Intensification of diplomatic efforts between Iraq and Saudi Arabia suggests that the two countries are moving toward a policy of long-term cooperation, if not an alliance. This surprising rapprochement should be understood in the context of convergent political, security, and economic interests, with implications for regional security and stability.
Relations between Iraq and Kingdom of Saudi Arabia (KSA) have remained largely cold or nonexistent since the 2003 Iraq War, an outcome of the war itself that saw the empowerment in Iraq of Riyadh’s regional archrival, Iran. Since January 2017, however, bilateral relations improved considerably as Saudi officials flocked to Baghdad to meet Iraqi counterparts. Iraqi officials and public figures reciprocated, in speed, with their own visits to the KSA.
The surprising rapprochement agenda have thus far resulted in, among other things, restoring Saudi diplomatic representation in Iraq, opening al-Jadidah Arar border-crossing on the Saudi northern borders with Iraq, and inaugurating the Saudi Arabia-Iraq Coordination Council, opening a new era of strategic ties between the two countries.
Iraqi media now reports that the Saudi Crown Prince Muhammad Bin Salman will start an official visit to Iraq in November. In the process, he will become the highest-level Saudi official to do so since 1990.
What explains the timing of this rapprochement policy?
A confluence of shared political, economic, and security interests have come together to produce this historic change in policy, though it should not be considered in isolation of a U.S. vision seeking to build a stabilizing regional alliance in an increasingly instable neighborhood.
A key intent of Saudi Arabia’s new strategy in Iraq, backed by the United States, is to isolate and contain Iran by means of bilateral cooperation and increasing trade and investments. This represents a change from an earlier Saudi approach that, since 2003, viewed Iraq as an Iranian enclave, a view that only helped to solidify Iranian influence.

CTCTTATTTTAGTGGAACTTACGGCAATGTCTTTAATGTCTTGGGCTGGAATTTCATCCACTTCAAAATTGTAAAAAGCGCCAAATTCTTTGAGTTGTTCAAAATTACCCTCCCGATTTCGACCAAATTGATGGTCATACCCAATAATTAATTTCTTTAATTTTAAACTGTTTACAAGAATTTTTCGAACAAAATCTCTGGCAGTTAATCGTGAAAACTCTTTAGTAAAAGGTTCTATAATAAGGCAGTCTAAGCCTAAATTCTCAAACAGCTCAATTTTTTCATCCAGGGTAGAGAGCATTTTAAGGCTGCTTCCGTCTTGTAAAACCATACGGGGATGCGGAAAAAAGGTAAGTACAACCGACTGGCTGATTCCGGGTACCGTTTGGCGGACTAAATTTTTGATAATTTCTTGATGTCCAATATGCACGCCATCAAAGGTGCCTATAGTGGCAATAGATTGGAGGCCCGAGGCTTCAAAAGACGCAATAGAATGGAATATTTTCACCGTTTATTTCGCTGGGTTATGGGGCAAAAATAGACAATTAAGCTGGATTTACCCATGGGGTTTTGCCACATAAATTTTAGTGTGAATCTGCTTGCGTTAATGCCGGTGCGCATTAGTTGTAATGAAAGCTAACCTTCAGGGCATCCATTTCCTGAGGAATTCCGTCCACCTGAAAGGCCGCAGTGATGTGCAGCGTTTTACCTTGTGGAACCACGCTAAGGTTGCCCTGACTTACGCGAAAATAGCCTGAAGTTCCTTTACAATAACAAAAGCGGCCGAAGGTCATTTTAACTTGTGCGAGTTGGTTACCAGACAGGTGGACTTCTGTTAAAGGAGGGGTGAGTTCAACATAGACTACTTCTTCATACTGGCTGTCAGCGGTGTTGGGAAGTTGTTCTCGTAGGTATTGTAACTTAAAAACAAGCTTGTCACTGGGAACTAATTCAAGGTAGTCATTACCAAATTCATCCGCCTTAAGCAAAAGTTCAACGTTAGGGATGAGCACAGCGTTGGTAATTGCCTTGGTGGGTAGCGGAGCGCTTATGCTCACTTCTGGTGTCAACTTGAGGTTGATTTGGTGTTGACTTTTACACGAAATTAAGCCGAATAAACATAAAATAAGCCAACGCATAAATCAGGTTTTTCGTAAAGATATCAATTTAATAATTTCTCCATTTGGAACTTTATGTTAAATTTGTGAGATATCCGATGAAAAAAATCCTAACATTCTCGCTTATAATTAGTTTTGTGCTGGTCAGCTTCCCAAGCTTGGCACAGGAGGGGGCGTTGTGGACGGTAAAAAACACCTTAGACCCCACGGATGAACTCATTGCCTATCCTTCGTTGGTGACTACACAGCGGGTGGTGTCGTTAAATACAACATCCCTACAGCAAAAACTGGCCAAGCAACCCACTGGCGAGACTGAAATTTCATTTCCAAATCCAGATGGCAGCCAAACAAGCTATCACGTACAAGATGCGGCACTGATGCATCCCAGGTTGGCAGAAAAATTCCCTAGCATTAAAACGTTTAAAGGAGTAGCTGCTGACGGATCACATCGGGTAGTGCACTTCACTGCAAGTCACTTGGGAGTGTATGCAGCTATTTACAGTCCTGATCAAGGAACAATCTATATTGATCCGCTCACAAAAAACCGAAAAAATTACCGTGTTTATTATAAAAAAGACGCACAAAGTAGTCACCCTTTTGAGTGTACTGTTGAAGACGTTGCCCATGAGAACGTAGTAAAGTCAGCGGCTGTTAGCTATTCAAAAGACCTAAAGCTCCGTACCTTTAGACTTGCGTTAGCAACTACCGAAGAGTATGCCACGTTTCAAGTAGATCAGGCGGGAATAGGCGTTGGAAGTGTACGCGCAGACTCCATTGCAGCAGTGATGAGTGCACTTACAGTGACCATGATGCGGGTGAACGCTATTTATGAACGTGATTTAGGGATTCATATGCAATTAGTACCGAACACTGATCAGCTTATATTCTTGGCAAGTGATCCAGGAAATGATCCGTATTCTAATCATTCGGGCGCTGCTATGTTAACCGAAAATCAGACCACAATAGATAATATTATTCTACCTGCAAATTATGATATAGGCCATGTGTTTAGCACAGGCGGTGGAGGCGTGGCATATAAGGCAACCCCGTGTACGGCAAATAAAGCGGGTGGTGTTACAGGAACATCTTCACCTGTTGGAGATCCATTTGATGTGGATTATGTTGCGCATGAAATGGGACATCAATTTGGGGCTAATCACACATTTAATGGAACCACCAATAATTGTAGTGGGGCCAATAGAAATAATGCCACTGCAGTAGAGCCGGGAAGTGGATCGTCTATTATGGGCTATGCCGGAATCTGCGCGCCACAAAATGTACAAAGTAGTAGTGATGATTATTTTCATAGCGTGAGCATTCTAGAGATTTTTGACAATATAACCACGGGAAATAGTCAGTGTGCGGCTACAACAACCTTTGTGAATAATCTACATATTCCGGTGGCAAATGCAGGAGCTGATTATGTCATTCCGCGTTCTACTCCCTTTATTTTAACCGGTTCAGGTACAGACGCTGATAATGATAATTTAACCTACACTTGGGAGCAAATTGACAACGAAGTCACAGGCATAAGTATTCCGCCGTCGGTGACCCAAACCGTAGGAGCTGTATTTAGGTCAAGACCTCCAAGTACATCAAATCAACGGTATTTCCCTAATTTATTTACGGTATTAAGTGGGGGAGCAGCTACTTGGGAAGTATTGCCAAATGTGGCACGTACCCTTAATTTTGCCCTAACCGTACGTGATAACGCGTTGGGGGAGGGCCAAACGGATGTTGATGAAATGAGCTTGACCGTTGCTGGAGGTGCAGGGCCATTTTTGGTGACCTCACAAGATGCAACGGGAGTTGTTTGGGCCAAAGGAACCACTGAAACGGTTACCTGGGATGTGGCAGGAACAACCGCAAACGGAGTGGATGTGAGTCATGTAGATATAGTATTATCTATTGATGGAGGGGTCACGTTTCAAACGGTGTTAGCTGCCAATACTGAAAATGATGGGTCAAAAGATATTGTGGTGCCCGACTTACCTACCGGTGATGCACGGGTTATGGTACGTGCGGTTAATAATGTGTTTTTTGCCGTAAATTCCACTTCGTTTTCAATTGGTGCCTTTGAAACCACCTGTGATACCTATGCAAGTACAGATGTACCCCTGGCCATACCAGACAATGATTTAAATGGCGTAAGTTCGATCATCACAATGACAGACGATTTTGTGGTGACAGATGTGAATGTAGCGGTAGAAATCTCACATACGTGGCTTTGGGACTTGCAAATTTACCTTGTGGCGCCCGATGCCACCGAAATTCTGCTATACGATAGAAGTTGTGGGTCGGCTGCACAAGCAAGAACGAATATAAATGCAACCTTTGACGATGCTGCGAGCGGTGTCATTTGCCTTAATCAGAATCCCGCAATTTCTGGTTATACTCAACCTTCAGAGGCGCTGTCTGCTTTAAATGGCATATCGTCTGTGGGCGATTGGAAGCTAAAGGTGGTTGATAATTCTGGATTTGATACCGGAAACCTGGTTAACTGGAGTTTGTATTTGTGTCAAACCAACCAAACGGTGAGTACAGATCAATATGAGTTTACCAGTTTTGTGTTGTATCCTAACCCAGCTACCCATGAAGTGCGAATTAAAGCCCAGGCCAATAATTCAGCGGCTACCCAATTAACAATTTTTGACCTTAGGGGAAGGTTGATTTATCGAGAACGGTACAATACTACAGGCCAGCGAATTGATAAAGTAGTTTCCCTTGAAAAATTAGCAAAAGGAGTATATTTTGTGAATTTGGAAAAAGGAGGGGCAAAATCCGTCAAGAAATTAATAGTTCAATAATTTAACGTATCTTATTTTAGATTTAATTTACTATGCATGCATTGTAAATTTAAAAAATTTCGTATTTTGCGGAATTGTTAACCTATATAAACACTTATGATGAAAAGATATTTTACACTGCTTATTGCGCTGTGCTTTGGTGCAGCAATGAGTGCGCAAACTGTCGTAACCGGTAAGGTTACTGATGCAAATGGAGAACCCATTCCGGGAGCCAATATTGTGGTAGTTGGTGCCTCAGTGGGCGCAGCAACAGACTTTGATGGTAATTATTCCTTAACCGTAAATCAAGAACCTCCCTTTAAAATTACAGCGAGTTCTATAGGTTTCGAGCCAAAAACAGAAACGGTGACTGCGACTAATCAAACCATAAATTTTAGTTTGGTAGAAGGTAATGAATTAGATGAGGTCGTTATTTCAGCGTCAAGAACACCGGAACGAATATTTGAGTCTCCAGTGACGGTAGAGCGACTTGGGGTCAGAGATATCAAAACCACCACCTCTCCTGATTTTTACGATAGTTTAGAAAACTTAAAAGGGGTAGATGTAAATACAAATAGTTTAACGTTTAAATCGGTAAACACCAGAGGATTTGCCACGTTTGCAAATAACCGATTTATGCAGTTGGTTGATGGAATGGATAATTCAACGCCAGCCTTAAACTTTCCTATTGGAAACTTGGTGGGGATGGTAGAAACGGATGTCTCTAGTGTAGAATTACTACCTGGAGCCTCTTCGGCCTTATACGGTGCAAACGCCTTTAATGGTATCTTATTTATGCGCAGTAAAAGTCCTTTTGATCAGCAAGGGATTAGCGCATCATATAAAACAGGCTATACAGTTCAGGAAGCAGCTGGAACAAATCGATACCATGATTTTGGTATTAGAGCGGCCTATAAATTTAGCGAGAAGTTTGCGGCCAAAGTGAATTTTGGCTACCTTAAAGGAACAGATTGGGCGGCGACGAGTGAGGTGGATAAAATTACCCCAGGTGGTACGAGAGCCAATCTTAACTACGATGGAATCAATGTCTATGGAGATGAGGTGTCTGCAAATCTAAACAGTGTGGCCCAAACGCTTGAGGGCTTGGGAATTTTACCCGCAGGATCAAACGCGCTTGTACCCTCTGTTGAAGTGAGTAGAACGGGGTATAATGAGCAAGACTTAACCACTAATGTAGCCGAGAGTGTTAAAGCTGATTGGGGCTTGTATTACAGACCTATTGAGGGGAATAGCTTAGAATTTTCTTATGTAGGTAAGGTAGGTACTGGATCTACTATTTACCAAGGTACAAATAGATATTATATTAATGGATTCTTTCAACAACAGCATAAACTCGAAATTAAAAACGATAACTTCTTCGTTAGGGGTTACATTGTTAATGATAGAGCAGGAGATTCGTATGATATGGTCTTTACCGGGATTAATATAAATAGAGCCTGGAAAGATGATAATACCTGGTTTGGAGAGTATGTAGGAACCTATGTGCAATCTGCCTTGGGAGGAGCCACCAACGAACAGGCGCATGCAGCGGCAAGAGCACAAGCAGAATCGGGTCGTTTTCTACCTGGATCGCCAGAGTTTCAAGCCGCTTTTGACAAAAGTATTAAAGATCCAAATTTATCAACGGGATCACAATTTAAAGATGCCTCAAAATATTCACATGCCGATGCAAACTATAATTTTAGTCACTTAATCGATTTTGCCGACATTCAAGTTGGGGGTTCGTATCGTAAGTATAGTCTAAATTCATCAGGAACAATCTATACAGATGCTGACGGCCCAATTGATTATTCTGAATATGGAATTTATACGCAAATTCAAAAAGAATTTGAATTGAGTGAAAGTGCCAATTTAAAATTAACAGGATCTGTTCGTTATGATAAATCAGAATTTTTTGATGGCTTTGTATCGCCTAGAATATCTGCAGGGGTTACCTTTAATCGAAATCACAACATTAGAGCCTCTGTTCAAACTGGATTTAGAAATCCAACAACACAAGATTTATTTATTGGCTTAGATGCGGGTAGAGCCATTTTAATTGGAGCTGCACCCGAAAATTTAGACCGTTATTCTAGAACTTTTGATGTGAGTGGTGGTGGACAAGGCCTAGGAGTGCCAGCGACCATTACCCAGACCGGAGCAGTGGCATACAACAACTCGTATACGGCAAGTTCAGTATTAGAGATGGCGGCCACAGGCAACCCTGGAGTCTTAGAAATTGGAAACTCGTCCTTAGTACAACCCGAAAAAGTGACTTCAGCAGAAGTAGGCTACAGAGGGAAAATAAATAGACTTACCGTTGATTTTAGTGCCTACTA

This Saudi revision of policy coincided with an Iraqi vision that advocates for a centrist foreign policy agenda. Under the leadership of Prime Minister Haider al-Abadi, Iraq is actively seeking to build relationships with all regional countries without necessarily limiting itself to a particular axis or an alley. Al-Abadi’s latest regional tour to Saudi Arabia, Egypt, Turkey, Jordan, and Iran is an example of this open and centrist foreign policy.
Another intent of this rapprochement policy is economic in nature. The Iraqi leadership’s reformist program and the defeat of the Islamic State seem to have convinced the Saudi leadership that Iraq is finally transitioning toward a stable, strong, and unified country. But the Saudis also recognize that these achievements have done little to enhance the lifestyles of many Iraqis, due to limited economic opportunities. Riyadh understands the importance of improving the economic lot of Iraqis in refining its image in the country, an image that has largely been associated with support of terrorism.
Moreover, as part of the 2030 Saudi Vision, Saudi Arabia aims at diversifying its non-oil sources of income through trade and investment. Here, Iraq’s desperate needs to rebuild and restore services in liberated areas, and beyond, are convened with a Saudi desire for investment in the country. Notably, in October 2017, the 44th Baghdad International Fair saw the participation of 60 Saudi companies occupying the largest section in the fair.
Much like its Saudi counterpart, Iraqi leadership understands that its long-term success necessitates the diversification of the local economy, facilitation of trade, opening the market to foreign investors, and reducing the role of public sector, which suffers from chronic corruption, inefficiency, and lack of transparency. Low and fluctuating oil prices make economic diversification all that critical and urgent.
A third intent of this rapprochement policy is security related, and is part of a broader vision for regional security and stability, backed by the United States. Saudi Arabia and Iraq share a long stretch of largely undefended borders that jihadists could use to conduct cross-border terrorism. Here, national and regional security concerns demand cooperative efforts to secure borders and share intelligence.
The Iranian Factor and Sectarianism